In the past, a pandemic crisis might not constitute a threat to the going concern of businesses. However, the outbreak of the new coronavirus disease or “COVID-19” has intensified and widened in scale in Thailand, causing the chance of a national lockdown in order to end the spread of the disease. Thus, small to large-scale businesses in all industry sectors of the country are looking for a way to go further, especially if the country is faced with a lockdown and people are required to stay at home. In such an event, businesses will not be able to continue their normal operations or their businesses will be brought to a halt. At the same time, many organizations are starting to ask their employees to work from home so that the businesses can continue amid the outbreak situation. “The heart” of doing business in this extraordinary time is about having a fast-track business continuity plan (BCP)
There are 4 steps of designing Intensive Business Continuity Planning (BCP) or “I D E A” with details as follows:
Step 1 (I): Identifying Key Business Functions
This is about identifying key business functions or work processes by describing any functions or processes that may be disrupted as a result of the outbreak of the COVID-19, thereby affecting the business operations, the stakeholders, and the corporate performance. As it is not possible to provide 100% protection for every function in an organization, it is important to prioritize critical work processes that must be monitored and find ways to address those processes being classified as first priorities. After identifying key business functions or work processes, the organization can allocate necessary resources such as personnel, computers, equipment, necessary information, and relevant systems or even external service providers to support business continuity without any disruption. It is also important to find the right trigger to activate the BCP. If the BCP starts too early, the costs of the operations will be excessively high. On the contrary, if the BCP starts too late, the business may not be able to adjust itself in a timely manner and may suffer extensive damage. In the case of the COVID-19 outbreak, it is advisable to base the trigger of the BCP on the government’s notices or the number of the patients.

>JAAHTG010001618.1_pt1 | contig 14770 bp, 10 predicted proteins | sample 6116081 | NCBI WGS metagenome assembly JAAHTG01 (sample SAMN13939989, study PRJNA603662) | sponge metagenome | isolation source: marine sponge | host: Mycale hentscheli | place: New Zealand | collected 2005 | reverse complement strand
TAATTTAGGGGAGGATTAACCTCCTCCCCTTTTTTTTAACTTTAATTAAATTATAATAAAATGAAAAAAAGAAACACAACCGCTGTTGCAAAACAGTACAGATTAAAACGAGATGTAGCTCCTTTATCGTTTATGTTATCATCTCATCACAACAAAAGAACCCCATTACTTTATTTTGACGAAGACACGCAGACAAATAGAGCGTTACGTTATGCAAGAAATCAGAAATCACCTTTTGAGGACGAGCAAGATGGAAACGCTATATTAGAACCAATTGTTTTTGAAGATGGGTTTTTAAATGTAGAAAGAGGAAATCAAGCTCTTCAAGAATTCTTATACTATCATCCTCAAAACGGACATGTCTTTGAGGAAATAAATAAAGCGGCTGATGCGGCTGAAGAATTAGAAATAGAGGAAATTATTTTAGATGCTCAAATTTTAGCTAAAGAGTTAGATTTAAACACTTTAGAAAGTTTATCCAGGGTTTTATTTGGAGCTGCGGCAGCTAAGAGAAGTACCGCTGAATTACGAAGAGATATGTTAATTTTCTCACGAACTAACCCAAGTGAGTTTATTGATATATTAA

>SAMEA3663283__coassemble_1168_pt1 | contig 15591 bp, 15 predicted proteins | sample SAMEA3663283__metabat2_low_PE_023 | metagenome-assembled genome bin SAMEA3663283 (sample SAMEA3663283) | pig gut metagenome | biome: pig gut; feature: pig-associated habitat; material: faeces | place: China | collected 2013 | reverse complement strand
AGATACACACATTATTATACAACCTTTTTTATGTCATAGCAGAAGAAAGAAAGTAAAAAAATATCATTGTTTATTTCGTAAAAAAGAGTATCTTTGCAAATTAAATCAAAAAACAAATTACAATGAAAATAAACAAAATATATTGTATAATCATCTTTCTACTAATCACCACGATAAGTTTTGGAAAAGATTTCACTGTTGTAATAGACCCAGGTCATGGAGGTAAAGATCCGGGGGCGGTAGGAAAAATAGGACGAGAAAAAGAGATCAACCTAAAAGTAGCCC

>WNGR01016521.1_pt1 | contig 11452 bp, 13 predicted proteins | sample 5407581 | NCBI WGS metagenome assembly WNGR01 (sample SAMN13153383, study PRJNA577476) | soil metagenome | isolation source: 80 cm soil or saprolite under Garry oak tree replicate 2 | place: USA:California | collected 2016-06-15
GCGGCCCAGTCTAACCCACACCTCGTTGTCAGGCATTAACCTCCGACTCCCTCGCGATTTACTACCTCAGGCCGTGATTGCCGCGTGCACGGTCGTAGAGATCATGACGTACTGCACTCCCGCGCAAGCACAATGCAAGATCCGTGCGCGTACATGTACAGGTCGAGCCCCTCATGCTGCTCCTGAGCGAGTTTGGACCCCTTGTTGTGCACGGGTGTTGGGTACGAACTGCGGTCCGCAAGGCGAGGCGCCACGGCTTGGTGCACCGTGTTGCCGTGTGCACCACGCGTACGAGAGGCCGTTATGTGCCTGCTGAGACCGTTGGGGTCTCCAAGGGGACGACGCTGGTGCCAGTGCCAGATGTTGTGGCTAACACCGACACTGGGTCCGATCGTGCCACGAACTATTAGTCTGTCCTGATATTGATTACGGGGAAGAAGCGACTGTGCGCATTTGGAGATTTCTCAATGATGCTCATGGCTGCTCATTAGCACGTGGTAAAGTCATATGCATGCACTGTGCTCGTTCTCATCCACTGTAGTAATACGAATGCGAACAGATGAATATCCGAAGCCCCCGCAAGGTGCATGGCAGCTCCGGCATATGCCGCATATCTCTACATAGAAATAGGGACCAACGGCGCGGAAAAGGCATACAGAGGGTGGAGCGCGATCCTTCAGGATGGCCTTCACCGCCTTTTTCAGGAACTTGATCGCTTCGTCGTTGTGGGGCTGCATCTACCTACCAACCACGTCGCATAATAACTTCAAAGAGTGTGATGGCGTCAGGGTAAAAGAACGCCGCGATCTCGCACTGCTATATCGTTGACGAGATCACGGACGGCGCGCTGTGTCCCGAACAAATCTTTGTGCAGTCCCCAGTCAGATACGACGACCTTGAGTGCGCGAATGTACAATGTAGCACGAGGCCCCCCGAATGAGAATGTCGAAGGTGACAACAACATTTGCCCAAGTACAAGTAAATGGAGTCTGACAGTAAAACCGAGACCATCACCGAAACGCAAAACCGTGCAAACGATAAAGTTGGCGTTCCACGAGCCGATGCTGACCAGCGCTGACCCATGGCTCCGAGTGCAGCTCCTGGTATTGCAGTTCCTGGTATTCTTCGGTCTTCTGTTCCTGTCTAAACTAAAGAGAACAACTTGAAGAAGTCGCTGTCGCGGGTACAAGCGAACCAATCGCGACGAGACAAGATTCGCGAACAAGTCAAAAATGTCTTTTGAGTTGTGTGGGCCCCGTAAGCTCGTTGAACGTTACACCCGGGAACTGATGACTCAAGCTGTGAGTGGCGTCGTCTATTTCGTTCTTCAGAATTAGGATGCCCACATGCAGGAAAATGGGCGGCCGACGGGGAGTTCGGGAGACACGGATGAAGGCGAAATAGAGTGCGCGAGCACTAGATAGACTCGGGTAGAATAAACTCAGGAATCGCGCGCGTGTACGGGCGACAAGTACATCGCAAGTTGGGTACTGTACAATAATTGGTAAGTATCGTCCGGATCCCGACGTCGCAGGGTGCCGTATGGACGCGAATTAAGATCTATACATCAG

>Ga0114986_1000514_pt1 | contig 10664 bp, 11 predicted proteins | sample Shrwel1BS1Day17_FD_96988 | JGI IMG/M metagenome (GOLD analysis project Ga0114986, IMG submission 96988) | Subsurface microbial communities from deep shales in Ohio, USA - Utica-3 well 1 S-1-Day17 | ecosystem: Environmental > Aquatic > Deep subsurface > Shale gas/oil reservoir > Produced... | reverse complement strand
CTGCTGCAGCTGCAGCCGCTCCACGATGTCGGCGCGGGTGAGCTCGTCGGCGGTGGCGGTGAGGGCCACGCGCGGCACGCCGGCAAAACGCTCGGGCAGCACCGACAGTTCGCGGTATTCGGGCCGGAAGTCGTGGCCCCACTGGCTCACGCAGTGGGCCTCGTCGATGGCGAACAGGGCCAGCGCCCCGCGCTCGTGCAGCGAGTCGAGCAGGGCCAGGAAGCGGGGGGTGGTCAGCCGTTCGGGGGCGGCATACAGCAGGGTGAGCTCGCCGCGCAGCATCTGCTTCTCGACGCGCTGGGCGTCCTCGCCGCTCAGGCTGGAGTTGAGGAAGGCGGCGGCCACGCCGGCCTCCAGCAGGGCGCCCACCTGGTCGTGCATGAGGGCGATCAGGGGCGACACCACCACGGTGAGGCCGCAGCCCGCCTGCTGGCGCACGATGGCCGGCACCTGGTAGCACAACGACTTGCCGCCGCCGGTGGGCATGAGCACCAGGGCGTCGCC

Step 2 (D): Determining Risks & Business Impacts
This is about analyzing risks and evaluating business impacts clearly seen in the COVID-19 pandemic crisis. At present, “human resources” becomes one of the high-risk factors according to the analysis and assessment of many sectors. The virus outbreak could lead to shortages of personnel or key persons who operate in important work processes on a business as usual basis, hence the disruption to the operation and the business discontinuity. This could ultimately affect the organization’s reputation and reliability, resulting in losses of business opportunities and revenues. Also, at this step, it is very important to determine a Recovery Time Objective (RTO.)
Step 3 (E): Establishing Practical Countermeasures